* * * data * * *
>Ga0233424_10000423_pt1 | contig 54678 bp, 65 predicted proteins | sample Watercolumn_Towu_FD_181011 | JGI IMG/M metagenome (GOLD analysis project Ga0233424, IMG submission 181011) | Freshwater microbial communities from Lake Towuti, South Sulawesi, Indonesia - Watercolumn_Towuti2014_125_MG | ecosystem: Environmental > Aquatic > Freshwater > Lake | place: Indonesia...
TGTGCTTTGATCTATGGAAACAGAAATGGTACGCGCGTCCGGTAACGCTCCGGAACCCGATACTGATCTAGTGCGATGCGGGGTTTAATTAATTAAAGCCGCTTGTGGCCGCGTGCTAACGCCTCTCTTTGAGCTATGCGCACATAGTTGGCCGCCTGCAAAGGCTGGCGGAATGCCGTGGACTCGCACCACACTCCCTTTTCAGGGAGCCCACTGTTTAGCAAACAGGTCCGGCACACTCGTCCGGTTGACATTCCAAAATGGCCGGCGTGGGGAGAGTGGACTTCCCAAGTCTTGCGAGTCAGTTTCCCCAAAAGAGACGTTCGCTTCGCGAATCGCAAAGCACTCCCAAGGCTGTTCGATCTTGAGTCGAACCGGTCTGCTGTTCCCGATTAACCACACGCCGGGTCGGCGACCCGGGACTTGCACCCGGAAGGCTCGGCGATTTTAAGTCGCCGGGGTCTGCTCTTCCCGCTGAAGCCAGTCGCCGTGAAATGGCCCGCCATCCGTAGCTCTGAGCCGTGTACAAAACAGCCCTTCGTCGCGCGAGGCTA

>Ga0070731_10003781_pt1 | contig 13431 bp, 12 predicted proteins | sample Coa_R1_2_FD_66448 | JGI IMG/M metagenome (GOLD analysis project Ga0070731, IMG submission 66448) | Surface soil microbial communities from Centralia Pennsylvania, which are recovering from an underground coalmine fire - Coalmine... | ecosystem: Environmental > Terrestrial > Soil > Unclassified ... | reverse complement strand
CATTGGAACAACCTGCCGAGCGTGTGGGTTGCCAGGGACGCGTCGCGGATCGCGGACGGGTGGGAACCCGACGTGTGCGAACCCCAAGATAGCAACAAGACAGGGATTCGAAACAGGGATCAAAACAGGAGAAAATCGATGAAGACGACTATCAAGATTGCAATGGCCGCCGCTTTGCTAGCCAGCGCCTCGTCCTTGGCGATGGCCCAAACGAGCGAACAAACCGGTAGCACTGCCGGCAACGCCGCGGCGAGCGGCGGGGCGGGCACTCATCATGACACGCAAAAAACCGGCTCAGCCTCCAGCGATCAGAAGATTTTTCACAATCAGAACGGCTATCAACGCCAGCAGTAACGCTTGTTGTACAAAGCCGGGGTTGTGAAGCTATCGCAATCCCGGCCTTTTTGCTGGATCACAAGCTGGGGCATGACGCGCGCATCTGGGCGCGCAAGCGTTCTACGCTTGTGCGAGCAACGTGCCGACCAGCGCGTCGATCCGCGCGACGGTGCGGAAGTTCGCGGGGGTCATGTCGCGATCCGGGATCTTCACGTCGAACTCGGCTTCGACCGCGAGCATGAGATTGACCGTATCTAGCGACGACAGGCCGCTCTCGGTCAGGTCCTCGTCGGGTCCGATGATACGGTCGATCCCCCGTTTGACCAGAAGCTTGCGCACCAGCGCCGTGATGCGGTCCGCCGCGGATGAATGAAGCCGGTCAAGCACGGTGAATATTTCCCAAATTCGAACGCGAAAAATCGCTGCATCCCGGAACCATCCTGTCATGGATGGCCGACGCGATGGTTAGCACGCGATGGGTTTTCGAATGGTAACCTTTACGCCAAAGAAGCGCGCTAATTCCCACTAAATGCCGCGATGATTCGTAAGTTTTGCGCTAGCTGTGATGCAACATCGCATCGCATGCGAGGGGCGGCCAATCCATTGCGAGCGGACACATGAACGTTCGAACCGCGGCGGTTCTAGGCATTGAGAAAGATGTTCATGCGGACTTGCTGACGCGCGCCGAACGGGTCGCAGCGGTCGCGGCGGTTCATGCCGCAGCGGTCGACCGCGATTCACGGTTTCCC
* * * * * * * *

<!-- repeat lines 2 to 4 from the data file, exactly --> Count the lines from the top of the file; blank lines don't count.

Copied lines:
TGTGCTTTGATCTATGGAAACAGAAATGGTACGCGCGTCCGGTAACGCTCCGGAACCCGATACTGATCTAGTGCGATGCGGGGTTTAATTAATTAAAGCCGCTTGTGGCCGCGTGCTAACGCCTCTCTTTGAGCTATGCGCACATAGTTGGCCGCCTGCAAAGGCTGGCGGAATGCCGTGGACTCGCACCACACTCCCTTTTCAGGGAGCCCACTGTTTAGCAAACAGGTCCGGCACACTCGTCCGGTTGACATTCCAAAATGGCCGGCGTGGGGAGAGTGGACTTCCCAAGTCTTGCGAGTCAGTTTCCCCAAAAGAGACGTTCGCTTCGCGAATCGCAAAGCACTCCCAAGGCTGTTCGATCTTGAGTCGAACCGGTCTGCTGTTCCCGATTAACCACACGCCGGGTCGGCGACCCGGGACTTGCACCCGGAAGGCTCGGCGATTTTAAGTCGCCGGGGTCTGCTCTTCCCGCTGAAGCCAGTCGCCGTGAAATGGCCCGCCATCCGTAGCTCTGAGCCGTGTACAAAACAGCCCTTCGTCGCGCGAGGCTA

>Ga0070731_10003781_pt1 | contig 13431 bp, 12 predicted proteins | sample Coa_R1_2_FD_66448 | JGI IMG/M metagenome (GOLD analysis project Ga0070731, IMG submission 66448) | Surface soil microbial communities from Centralia Pennsylvania, which are recovering from an underground coalmine fire - Coalmine... | ecosystem: Environmental > Terrestrial > Soil > Unclassified ... | reverse complement strand
CATTGGAACAACCTGCCGAGCGTGTGGGTTGCCAGGGACGCGTCGCGGATCGCGGACGGGTGGGAACCCGACGTGTGCGAACCCCAAGATAGCAACAAGACAGGGATTCGAAACAGGGATCAAAACAGGAGAAAATCGATGAAGACGACTATCAAGATTGCAATGGCCGCCGCTTTGCTAGCCAGCGCCTCGTCCTTGGCGATGGCCCAAACGAGCGAACAAACCGGTAGCACTGCCGGCAACGCCGCGGCGAGCGGCGGGGCGGGCACTCATCATGACACGCAAAAAACCGGCTCAGCCTCCAGCGATCAGAAGATTTTTCACAATCAGAACGGCTATCAACGCCAGCAGTAACGCTTGTTGTACAAAGCCGGGGTTGTGAAGCTATCGCAATCCCGGCCTTTTTGCTGGATCACAAGCTGGGGCATGACGCGCGCATCTGGGCGCGCAAGCGTTCTACGCTTGTGCGAGCAACGTGCCGACCAGCGCGTCGATCCGCGCGACGGTGCGGAAGTTCGCGGGGGTCATGTCGCGATCCGGGATCTTCACGTCGAACTCGGCTTCGACCGCGAGCATGAGATTGACCGTATCTAGCGACGACAGGCCGCTCTCGGTCAGGTCCTCGTCGGGTCCGATGATACGGTCGATCCCCCGTTTGACCAGAAGCTTGCGCACCAGCGCCGTGATGCGGTCCGCCGCGGATGAATGAAGCCGGTCAAGCACGGTGAATATTTCCCAAATTCGAACGCGAAAAATCGCTGCATCCCGGAACCATCCTGTCATGGATGGCCGACGCGATGGTTAGCACGCGATGGGTTTTCGAATGGTAACCTTTACGCCAAAGAAGCGCGCTAATTCCCACTAAATGCCGCGATGATTCGTAAGTTTTGCGCTAGCTGTGATGCAACATCGCATCGCATGCGAGGGGCGGCCAATCCATTGCGAGCGGACACATGAACGTTCGAACCGCGGCGGTTCTAGGCATTGAGAAAGATGTTCATGCGGACTTGCTGACGCGCGCCGAACGGGTCGCAGCGGTCGCGGCGGTTCATGCCGCAGCGGTCGACCGCGATTCACGGTTTCCC